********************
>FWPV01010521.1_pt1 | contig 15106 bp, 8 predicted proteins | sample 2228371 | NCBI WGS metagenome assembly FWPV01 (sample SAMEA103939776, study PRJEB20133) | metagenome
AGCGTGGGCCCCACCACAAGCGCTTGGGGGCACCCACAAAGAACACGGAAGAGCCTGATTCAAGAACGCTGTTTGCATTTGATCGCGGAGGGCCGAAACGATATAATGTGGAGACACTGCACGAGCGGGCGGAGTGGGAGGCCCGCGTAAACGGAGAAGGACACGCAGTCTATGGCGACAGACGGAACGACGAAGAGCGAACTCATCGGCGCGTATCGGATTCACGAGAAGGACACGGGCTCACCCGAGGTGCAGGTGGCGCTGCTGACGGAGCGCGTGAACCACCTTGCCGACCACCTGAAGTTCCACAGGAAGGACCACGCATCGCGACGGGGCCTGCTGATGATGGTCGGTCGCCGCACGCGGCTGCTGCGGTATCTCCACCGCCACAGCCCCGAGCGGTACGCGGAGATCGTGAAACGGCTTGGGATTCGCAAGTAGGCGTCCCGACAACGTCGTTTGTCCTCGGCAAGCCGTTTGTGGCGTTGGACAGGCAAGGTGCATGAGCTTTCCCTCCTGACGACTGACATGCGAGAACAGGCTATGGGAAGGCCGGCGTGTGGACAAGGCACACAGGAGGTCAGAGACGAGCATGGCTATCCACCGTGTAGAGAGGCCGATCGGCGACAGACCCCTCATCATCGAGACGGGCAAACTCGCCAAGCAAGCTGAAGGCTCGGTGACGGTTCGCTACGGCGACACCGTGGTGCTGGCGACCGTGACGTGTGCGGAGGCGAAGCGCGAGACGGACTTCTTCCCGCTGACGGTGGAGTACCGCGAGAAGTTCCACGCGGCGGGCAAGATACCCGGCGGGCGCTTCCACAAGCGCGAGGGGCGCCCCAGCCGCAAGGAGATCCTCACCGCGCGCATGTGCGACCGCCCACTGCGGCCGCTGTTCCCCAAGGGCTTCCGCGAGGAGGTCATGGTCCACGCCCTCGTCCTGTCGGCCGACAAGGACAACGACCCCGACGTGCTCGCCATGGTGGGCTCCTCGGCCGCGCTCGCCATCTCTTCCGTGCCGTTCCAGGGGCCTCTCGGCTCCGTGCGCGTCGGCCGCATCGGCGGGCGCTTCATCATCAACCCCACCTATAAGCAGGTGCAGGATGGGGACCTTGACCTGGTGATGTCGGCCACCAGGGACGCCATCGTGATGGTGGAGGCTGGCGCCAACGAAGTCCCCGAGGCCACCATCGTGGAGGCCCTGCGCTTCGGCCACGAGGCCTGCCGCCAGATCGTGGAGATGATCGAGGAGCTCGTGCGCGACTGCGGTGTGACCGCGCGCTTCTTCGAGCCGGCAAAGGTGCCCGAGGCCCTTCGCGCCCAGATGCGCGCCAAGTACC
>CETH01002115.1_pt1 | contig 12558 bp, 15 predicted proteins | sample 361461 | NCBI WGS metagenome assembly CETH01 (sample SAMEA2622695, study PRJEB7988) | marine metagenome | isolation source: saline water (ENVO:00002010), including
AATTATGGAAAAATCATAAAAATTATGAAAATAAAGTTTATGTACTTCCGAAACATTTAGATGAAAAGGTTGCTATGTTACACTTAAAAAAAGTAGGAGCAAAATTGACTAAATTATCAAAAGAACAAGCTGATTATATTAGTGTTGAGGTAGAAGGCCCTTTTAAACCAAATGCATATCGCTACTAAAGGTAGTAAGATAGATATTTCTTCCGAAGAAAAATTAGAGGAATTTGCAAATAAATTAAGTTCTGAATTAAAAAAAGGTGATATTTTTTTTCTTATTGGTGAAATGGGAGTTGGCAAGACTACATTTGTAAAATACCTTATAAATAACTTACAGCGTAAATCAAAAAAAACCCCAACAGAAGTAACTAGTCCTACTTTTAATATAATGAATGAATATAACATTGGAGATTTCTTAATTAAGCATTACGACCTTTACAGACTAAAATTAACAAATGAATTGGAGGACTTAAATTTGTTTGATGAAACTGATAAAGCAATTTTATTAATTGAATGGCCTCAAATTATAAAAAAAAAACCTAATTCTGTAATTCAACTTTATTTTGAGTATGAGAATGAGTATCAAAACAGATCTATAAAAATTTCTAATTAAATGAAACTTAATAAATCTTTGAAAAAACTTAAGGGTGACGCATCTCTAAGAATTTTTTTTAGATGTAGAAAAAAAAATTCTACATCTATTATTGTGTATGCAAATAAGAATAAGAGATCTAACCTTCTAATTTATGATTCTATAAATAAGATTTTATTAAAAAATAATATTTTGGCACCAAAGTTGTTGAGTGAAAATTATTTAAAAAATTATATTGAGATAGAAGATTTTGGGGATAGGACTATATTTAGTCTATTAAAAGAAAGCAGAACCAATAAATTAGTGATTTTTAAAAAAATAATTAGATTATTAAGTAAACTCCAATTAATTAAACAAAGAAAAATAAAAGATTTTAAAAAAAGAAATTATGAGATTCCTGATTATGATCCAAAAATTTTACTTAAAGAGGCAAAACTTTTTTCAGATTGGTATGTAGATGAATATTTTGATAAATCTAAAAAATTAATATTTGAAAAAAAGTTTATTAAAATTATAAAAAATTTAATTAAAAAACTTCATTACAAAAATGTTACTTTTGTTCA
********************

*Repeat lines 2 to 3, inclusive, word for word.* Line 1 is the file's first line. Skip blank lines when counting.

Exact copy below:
AGCGTGGGCCCCACCACAAGCGCTTGGGGGCACCCACAAAGAACACGGAAGAGCCTGATTCAAGAACGCTGTTTGCATTTGATCGCGGAGGGCCGAAACGATATAATGTGGAGACACTGCACGAGCGGGCGGAGTGGGAGGCCCGCGTAAACGGAGAAGGACACGCAGTCTATGGCGACAGACGGAACGACGAAGAGCGAACTCATCGGCGCGTATCGGATTCACGAGAAGGACACGGGCTCACCCGAGGTGCAGGTGGCGCTGCTGACGGAGCGCGTGAACCACCTTGCCGACCACCTGAAGTTCCACAGGAAGGACCACGCATCGCGACGGGGCCTGCTGATGATGGTCGGTCGCCGCACGCGGCTGCTGCGGTATCTCCACCGCCACAGCCCCGAGCGGTACGCGGAGATCGTGAAACGGCTTGGGATTCGCAAGTAGGCGTCCCGACAACGTCGTTTGTCCTCGGCAAGCCGTTTGTGGCGTTGGACAGGCAAGGTGCATGAGCTTTCCCTCCTGACGACTGACATGCGAGAACAGGCTATGGGAAGGCCGGCGTGTGGACAAGGCACACAGGAGGTCAGAGACGAGCATGGCTATCCACCGTGTAGAGAGGCCGATCGGCGACAGACCCCTCATCATCGAGACGGGCAAACTCGCCAAGCAAGCTGAAGGCTCGGTGACGGTTCGCTACGGCGACACCGTGGTGCTGGCGACCGTGACGTGTGCGGAGGCGAAGCGCGAGACGGACTTCTTCCCGCTGACGGTGGAGTACCGCGAGAAGTTCCACGCGGCGGGCAAGATACCCGGCGGGCGCTTCCACAAGCGCGAGGGGCGCCCCAGCCGCAAGGAGATCCTCACCGCGCGCATGTGCGACCGCCCACTGCGGCCGCTGTTCCCCAAGGGCTTCCGCGAGGAGGTCATGGTCCACGCCCTCGTCCTGTCGGCCGACAAGGACAACGACCCCGACGTGCTCGCCATGGTGGGCTCCTCGGCCGCGCTCGCCATCTCTTCCGTGCCGTTCCAGGGGCCTCTCGGCTCCGTGCGCGTCGGCCGCATCGGCGGGCGCTTCATCATCAACCCCACCTATAAGCAGGTGCAGGATGGGGACCTTGACCTGGTGATGTCGGCCACCAGGGACGCCATCGTGATGGTGGAGGCTGGCGCCAACGAAGTCCCCGAGGCCACCATCGTGGAGGCCCTGCGCTTCGGCCACGAGGCCTGCCGCCAGATCGTGGAGATGATCGAGGAGCTCGTGCGCGACTGCGGTGTGACCGCGCGCTTCTTCGAGCCGGCAAAGGTGCCCGAGGCCCTTCGCGCCCAGATGCGCGCCAAGTACC
>CETH01002115.1_pt1 | contig 12558 bp, 15 predicted proteins | sample 361461 | NCBI WGS metagenome assembly CETH01 (sample SAMEA2622695, study PRJEB7988) | marine metagenome | isolation source: saline water (ENVO:00002010), including